Teeth: Ignore them and they’ll go away — taking your wallet with them.

Lori

24454_TCPW0417-Take_Care_Pearly_Whites_COMM_Home.jpg

 

Many of our grandparents didn’t make it to senior citizen-hood with a full set of teeth. Maybe yours would delight (or shock) you by taking out their dentures to place in a cup before bedtime, revealing a toothless grin. But with an emphasis on early dental care by the American Dental Association (ADA) and fluoride added to our tap water 70 years ago, that’s changed dramatically. Many of us remember those visits in grade school with the red plaque disclosure tablets to learn how to brush teeth properly.

 

Today, the ADA, CDC, and other medical professionals work hard at instilling proper oral hygiene from as early as the appearance of a baby’s first tooth. According to Ralph Katz, a professor at NYU College of Dentistry, “Baby Boomers were the first generation to grow up with fluoridated water…but maintaining a mouthful of teeth is more complex, and costly, than wearing dentures.” As Boomers transition into retirement with 70% lacking dental insurance, it’s critical to reeducate yourself on how to best care for your pearly whites.

 

Ten tooth tips to give your mouth (and pocketbook) a reason to smile, as recommended by the ADA:

 

  • Brush your teeth at least twice a day with a soft toothbrush and fluoride toothpaste.
  • Floss, especially before bedtime.
  • How’s that again? You’re never too old to be reminded, when brushing teeth, it’s small circular motions on the surface, in front, behind and remember to brush your tongue and the roof of your mouth. Rinse your mouth and your toothbrush well with water afterwards.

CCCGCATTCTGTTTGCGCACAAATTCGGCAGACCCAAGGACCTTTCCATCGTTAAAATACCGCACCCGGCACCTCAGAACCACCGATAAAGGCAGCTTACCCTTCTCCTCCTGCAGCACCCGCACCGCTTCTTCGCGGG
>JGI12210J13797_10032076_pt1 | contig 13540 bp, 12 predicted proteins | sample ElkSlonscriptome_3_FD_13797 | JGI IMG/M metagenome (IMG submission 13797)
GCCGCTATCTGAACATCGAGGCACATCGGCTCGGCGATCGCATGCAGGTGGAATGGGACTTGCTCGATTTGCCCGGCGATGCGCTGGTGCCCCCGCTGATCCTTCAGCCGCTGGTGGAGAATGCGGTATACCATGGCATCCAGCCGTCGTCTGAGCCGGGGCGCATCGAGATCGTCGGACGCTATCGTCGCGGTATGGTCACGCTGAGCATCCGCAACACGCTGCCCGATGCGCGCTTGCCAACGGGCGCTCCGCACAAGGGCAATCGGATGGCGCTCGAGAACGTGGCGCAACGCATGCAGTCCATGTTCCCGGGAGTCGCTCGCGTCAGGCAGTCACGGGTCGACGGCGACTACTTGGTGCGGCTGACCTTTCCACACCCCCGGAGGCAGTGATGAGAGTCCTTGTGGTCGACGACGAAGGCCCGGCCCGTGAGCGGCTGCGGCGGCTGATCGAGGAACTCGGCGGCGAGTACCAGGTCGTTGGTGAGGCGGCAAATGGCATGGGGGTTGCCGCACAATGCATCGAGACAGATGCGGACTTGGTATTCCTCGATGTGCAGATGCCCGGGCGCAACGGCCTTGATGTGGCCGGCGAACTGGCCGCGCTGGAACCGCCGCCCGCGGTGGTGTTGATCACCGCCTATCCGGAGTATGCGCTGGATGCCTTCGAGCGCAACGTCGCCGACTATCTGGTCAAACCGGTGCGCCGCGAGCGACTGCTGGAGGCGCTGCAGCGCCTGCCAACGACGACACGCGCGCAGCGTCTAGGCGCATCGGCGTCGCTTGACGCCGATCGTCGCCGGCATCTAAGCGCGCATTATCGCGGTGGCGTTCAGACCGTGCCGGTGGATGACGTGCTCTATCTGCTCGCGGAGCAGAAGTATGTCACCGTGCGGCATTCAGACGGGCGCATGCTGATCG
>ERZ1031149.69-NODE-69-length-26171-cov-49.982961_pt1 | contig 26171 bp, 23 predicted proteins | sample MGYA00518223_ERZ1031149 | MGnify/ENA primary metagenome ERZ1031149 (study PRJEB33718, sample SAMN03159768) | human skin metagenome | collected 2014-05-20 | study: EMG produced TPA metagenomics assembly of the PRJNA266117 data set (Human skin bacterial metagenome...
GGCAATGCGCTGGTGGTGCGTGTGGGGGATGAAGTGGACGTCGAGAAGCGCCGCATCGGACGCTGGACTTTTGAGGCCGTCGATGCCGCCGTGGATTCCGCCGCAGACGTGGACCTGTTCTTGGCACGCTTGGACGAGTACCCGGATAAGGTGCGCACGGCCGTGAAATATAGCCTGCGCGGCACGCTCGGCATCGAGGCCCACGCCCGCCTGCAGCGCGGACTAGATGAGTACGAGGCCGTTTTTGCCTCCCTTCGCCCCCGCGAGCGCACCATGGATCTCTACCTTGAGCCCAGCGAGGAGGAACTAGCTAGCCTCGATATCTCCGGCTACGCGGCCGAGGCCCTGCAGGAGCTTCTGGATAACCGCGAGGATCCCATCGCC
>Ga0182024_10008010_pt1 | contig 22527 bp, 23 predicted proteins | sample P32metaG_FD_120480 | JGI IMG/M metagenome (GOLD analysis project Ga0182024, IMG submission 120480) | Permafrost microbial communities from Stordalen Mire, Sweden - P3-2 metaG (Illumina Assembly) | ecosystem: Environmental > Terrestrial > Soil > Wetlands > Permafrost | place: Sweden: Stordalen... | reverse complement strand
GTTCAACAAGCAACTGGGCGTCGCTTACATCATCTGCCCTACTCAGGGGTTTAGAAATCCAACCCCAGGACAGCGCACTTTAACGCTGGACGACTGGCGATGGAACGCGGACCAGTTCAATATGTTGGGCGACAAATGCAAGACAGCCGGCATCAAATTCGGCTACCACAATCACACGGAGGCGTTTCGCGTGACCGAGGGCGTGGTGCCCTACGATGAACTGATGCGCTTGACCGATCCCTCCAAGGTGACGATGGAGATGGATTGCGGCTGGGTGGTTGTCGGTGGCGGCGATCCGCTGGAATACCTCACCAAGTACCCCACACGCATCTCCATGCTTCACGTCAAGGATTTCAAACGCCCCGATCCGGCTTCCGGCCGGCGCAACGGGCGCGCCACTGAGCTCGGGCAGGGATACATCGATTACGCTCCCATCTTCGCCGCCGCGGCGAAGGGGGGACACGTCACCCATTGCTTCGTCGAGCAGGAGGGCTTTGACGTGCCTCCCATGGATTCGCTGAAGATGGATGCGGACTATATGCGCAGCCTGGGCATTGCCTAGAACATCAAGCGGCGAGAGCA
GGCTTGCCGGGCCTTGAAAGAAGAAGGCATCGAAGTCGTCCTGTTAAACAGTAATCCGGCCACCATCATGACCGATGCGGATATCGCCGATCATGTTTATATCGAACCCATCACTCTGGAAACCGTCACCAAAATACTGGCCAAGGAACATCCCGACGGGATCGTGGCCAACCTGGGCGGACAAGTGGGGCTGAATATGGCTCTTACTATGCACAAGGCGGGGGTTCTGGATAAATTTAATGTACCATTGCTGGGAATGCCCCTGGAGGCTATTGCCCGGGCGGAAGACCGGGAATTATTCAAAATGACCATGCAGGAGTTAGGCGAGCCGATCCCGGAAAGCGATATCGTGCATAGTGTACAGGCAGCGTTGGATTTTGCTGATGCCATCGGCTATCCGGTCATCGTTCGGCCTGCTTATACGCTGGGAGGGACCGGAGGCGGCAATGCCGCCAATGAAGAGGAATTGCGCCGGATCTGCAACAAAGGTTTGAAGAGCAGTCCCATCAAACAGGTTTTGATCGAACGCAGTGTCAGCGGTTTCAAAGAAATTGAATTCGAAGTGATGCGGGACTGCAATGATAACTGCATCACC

• Bye-bye dry mouth. As we get older, our mouths don’t produce as much saliva and certain medications might make our mouth more dry. Saliva is the number one protection against cavities. Other causes include mouth breathing. Talk to your dentist and doctor to rule out other medical causes. The ADA’s treatment suggestions include: salivary rinses and lozenges, upping your water intake, using a humidifier, and avoiding alcohol and caffeine which may only exacerbate the problem.
  • Kick bad mouth habits: tobacco products, teeth grinding (get fitted for a mouth guard), chewing ice.
  • Eat a well-balanced diet with plenty of fresh vegetables and fruit over sugary sweets.
  • Drink tap water. With the trend of drinking bottled water in recent years, many people aren’t getting as much exposure to fluoride in their water.
  • Consider an electric toothbrush for a better clean.
  • Consider dental insurance. If you lack dental insurance, look at options in your area and consider what makes sense for you. Like any type of insurance, the mere peace of mind might be worth the cost.
  • Use your mouth to speak up. Rather than passively sitting on the sidelines being angry that you don’t have dental coverage, take action. The ADA offers ways consumers can make their voices heard especially in an era of health reform.

 

Caring for your teeth is good for your mouth, your overall health, and your bottom line.

 

Have some tips to share or advice to offer on this topic? Join the conversation in the comments below.  Read more at ‘Taking the bite out of financial tooth pain in retirement’.

 

24454_CMBPP0617